1. Please read the Jones Case carefully. As you read, highlight anything you see that you believe might be an ethical dilemma.
2. Review the following documents sources below
 Kentucky Division of Protection and Permanency SOPS—Ethical Practice
 Confidentiality, Informed Consent, and HIV
 Laws and Regulations Pertaining to the Practice of Social Work 201 KAR 23: 080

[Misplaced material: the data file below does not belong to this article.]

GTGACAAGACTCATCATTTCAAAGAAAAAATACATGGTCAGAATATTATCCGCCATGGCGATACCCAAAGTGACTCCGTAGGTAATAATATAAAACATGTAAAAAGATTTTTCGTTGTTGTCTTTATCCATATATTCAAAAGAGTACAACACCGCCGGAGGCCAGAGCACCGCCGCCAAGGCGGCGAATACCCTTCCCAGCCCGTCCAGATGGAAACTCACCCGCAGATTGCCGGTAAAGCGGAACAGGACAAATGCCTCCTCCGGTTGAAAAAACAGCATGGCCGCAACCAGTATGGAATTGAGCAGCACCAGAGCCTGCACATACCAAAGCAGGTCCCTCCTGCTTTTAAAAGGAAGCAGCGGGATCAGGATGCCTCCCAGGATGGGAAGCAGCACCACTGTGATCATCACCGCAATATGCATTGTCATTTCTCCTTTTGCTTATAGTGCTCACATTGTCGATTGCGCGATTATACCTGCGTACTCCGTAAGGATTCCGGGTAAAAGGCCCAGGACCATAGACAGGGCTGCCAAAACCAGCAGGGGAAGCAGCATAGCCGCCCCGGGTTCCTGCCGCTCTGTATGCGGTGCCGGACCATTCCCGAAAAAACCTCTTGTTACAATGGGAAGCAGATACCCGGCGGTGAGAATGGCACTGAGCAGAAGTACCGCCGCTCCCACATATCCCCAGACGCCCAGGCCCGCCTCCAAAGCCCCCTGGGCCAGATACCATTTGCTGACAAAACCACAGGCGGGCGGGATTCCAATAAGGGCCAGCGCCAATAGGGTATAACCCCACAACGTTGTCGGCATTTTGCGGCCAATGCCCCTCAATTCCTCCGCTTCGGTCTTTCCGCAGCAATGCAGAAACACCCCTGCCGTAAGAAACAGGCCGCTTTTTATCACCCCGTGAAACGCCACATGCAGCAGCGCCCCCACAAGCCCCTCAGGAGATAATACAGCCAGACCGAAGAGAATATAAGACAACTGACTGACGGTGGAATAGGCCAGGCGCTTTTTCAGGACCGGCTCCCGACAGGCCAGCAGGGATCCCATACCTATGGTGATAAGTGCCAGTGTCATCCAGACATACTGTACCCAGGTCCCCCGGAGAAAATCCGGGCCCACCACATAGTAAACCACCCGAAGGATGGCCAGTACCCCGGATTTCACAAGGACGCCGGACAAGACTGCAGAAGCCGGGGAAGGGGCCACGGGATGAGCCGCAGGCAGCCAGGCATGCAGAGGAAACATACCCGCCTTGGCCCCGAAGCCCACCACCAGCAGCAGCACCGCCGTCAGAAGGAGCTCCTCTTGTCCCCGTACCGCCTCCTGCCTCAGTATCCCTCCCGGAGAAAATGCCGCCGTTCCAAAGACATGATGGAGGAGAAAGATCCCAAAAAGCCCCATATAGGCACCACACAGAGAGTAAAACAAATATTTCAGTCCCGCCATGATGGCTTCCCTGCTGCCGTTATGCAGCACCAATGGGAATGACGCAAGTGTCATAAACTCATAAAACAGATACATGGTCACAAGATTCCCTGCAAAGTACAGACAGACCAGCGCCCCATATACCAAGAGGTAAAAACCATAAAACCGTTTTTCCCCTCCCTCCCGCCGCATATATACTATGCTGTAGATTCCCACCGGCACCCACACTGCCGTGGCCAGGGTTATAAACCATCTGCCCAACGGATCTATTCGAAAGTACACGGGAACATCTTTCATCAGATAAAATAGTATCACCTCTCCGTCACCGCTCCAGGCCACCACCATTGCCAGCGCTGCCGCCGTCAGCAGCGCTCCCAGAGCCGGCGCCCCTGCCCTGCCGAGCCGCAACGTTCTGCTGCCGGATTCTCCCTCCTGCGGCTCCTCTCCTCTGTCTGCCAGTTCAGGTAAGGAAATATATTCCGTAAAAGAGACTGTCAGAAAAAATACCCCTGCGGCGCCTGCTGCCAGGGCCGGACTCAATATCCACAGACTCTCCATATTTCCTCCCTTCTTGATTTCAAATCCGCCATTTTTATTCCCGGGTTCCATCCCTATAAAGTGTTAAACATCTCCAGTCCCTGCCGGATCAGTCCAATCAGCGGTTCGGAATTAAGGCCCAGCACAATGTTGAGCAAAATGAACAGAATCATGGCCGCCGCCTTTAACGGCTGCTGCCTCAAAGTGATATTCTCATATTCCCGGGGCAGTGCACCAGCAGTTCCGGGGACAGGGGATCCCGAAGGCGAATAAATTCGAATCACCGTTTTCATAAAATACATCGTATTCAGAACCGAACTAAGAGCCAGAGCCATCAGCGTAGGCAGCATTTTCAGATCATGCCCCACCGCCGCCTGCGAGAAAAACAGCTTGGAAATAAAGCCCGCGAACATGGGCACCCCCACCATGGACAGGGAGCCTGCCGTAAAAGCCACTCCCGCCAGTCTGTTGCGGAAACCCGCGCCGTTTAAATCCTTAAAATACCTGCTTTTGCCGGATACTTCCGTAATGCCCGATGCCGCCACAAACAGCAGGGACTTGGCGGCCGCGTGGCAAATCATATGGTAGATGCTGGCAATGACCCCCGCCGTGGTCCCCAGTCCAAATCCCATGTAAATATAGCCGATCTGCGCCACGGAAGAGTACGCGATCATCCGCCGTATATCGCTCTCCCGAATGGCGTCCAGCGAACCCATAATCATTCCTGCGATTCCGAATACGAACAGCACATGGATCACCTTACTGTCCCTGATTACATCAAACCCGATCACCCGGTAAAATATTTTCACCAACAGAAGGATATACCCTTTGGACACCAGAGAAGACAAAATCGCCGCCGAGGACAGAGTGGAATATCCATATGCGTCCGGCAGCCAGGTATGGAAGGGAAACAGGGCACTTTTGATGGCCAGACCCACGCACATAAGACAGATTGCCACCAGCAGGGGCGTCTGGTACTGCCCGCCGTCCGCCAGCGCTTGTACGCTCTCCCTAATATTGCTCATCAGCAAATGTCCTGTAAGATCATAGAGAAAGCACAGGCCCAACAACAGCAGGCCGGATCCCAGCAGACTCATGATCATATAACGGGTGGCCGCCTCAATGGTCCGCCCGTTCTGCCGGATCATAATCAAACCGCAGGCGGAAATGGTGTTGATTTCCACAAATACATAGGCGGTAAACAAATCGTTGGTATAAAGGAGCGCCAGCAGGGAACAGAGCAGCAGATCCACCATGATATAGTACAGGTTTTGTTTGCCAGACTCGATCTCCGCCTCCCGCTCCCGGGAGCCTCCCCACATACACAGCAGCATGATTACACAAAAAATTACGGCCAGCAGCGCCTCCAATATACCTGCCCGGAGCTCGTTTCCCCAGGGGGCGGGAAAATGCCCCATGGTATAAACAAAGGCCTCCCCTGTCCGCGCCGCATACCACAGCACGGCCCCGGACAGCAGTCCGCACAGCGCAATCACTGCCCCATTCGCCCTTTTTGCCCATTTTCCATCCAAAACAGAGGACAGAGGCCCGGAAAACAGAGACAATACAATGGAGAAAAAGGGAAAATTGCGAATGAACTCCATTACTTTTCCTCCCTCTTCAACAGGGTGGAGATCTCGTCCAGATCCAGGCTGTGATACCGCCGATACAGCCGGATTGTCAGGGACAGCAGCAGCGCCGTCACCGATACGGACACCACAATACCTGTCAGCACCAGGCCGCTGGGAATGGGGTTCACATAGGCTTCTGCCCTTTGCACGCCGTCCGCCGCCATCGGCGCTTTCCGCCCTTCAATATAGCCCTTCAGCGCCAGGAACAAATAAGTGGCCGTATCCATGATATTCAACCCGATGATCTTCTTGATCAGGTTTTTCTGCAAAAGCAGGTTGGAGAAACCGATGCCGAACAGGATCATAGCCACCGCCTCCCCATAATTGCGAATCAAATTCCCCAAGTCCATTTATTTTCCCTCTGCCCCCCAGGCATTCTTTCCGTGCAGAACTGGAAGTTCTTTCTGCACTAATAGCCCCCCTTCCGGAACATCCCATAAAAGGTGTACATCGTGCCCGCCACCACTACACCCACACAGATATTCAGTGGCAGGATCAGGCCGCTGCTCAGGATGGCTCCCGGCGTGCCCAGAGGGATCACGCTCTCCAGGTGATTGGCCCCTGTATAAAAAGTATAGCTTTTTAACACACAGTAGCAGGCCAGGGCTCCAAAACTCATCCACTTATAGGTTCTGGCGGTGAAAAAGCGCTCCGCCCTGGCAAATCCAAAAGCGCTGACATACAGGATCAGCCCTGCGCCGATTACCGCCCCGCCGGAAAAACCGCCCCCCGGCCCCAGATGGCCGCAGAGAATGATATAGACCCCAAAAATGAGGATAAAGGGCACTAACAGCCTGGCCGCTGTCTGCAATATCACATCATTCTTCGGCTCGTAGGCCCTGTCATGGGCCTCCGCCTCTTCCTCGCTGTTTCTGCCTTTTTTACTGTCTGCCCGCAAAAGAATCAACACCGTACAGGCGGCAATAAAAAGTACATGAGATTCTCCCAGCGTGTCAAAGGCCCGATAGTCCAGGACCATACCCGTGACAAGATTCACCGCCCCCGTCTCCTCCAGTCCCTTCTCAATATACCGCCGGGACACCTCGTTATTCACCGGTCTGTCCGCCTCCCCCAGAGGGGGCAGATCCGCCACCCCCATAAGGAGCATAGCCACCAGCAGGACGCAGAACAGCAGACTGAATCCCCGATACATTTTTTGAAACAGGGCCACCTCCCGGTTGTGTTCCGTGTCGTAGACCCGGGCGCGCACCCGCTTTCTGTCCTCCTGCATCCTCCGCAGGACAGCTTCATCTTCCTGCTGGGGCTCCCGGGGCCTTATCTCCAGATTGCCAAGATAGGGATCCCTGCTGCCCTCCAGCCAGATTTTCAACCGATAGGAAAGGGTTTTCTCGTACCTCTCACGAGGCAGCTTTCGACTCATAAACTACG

These documents govern professional behavior and are extremely important. It is important to remember that individuals seldom get up in the morning and decide to abuse or neglect their children, circumstances and a series of events might lead them to take that action, but it was not generally a planned event. Likewise, individuals do not generally begin their social profession with the intent of behaving unethically. However, as social workers we struggle with issues of confidentially, dual relationships, documentation, accepting gifts, and personal biases daily. In protective services we work with individuals we may not like, yet as professionals we are called upon to offer them the best services and make decisions without allowing our personal biases to influence our decisions. Behaving ethically is a struggle for social workers in the complex work with families and the constraints on time and resources many workers face. We do face ethical dilemmas on a daily basis. Our codes of ethics offer us guidelines for making ethical decisions. 3. Write a 4-5 page paper on the ethical concerns of the Jones Case. At a minimum, include the following sections. Each section is worth specified points based on how well you answer the questions utilizing the above materials listed and specific examples. a. Identify at least five ethical issues/dilemmas you see in the Jones Case. Cite the Code of Ethics, SOP, and KRS within each of the above documents that apply to each of the ethical issues/dilemmas you have identified. (25pts) b. Discuss how the identified sections of the Codes/Laws/SOP apply specifically to the five identified issues/dilemmas. (20pts) c. Select three of the six core values of the Social Work Code of Ethics (Service, Social Justice, Dignity and Worth of the Person, Importance of Human Relationships, Integrity, and Competence. Discuss how you will use each of these 3 core values to positively impact the family. Give specific examples of how you will conduct yourself in these 3 chosen areas to support your work with the family. (40 pts.) d. Identify three strategies that you will use to practice ethical behavior in the field. (15pts.) Remember to utilize APA style paying particular attention to spelling and grammar. The completed paper will be required to be submitted to safe assign. Jones Case for Writing Assignment 1 Susan had worked for child protective services in a rural county for approximately seven years. Off and on during that time she had worked with the Jones family as an ongoing worker. Ms. Jones suffered with severe substance abuse issues and had lost custody of her two young boys several times over the years for this issue. The children were always placed with the maternal grandmother each time and were never placed in foster care. Susan had developed a close relationship with Ms. Jones and maintained regular contact, even during times of stability when the case was closed, i.e. Ms. Jones would call Susan regularly, stop by and visit when she had meetings with family support and Susan would check on the children at school (talking to the teacher and guidance counselor) whenever she was conducting her other investigations. Even though Susan recognized Ms. Jones had substance abuse issues, she was very compassionate towards the client and believed Ms. Jones needed her regular support and encouragement to remain sober. They were Facebook friends and often spoke on the phone and texted one another. The supervisor recognized Susan’s sincere concern for the family and assigned her the case each time it was reopened. Anytime there was a new investigation involving the Jones family (whether a case was open at the time or not) Susan would talk with the investigative worker on a regular basis regarding the investigation and would always participate in the interviews as she knew the family so well. Susan became very protective of the family and always defended any allegations of physical abuse, as she knew through her relationship with Ms. Jones that she would never harm her children. Susan would also maintain contact with the maternal grandmother during the investigations as well, so the grandmother could stay informed about Ms. Jones’ current condition and the status of the investigation. The grandmother would also contact Susan on a regular basis to update Susan and ensure there were not current investigations or problems with Ms. Jones and the children. This contact continued whether the case was opened or not. Susan would regularly log into TWIST and review the case file for the latest recordings, whether she was assigned to the case or not. The grandmother was very appreciative of Susan’s commitment to the children and made her a beautiful handmade quilt to show her appreciation. Susan’s children attended a local day care and she was able to get the day care provider to accept Ms. Jones’ children as a personal favor (otherwise there was a long waiting list). This also made it easier for Susan to take Ms. Jones’ children to the day care when needed, because Ms. Jones’ car was not reliable. Since Susan’s children were about the same age as Ms. Jones’ children, they really enjoyed riding to daycare together and being in the same class at daycare. Susan transported the children whether the case was open or closed. Susan explained to the day care classroom worker the situation the children were in so she could be more tolerant of their occasional aggressive behavior and then to also make sure she was aware of Ms. Jones’ condition (sobriety) when she brought the children. Susan told the daycare workers to call her, rather than the DCBS hotline, if there were any issues with the children. As the years went on, the grandmother became very ill and passed away. Tragically Ms. Jones was killed in a DUI accident, although the children were not with her at the time. The supervisor felt since Susan had developed such a close relationship with the family that she should notify the family. This was very difficult for Susan and she became emotionally distraught during the process and remained so for the coming weeks (being unable to work a full week at a time, crying when she did attend, and complained of being unable to sleep/eat). The supervisor continued to encourage Susan’s regular contact and involvement with the children, as Susan was the closest contact the children had left at this time. The two children had separate fathers and had not had any contact with them since birth but due to the circumstances, it became necessary to locate the fathers. The home evaluations were assigned to other workers, however, Susan assisted throughout providing information relayed to her from Ms. Jones about the fathers, as well as attended each of the home visits for the evaluation. She was very protective of the children’s placement and in fact testified in court against the fathers obtaining custody as she knew Ms. Jones would not approve. Workers, who actually completed the home evaluations on the fathers, recommended placement with the father. Susan, however, used her connection with the court to have herself subpoenaed to court. She provided testimony that the children should be placed in foster care with a goal of adoption. Susan had confided to several workers that she planned on seeking permanent custody or adoption of the children. She reported that since the children were well acquainted with her and her children, this plan would meet their permanency best. The County Attorney then made contact with the supervisor, regarding concerns Susan had become too involved with the case and explain how the court hearing went. The supervisor was shocked and stated she just didn’t understand how this happened.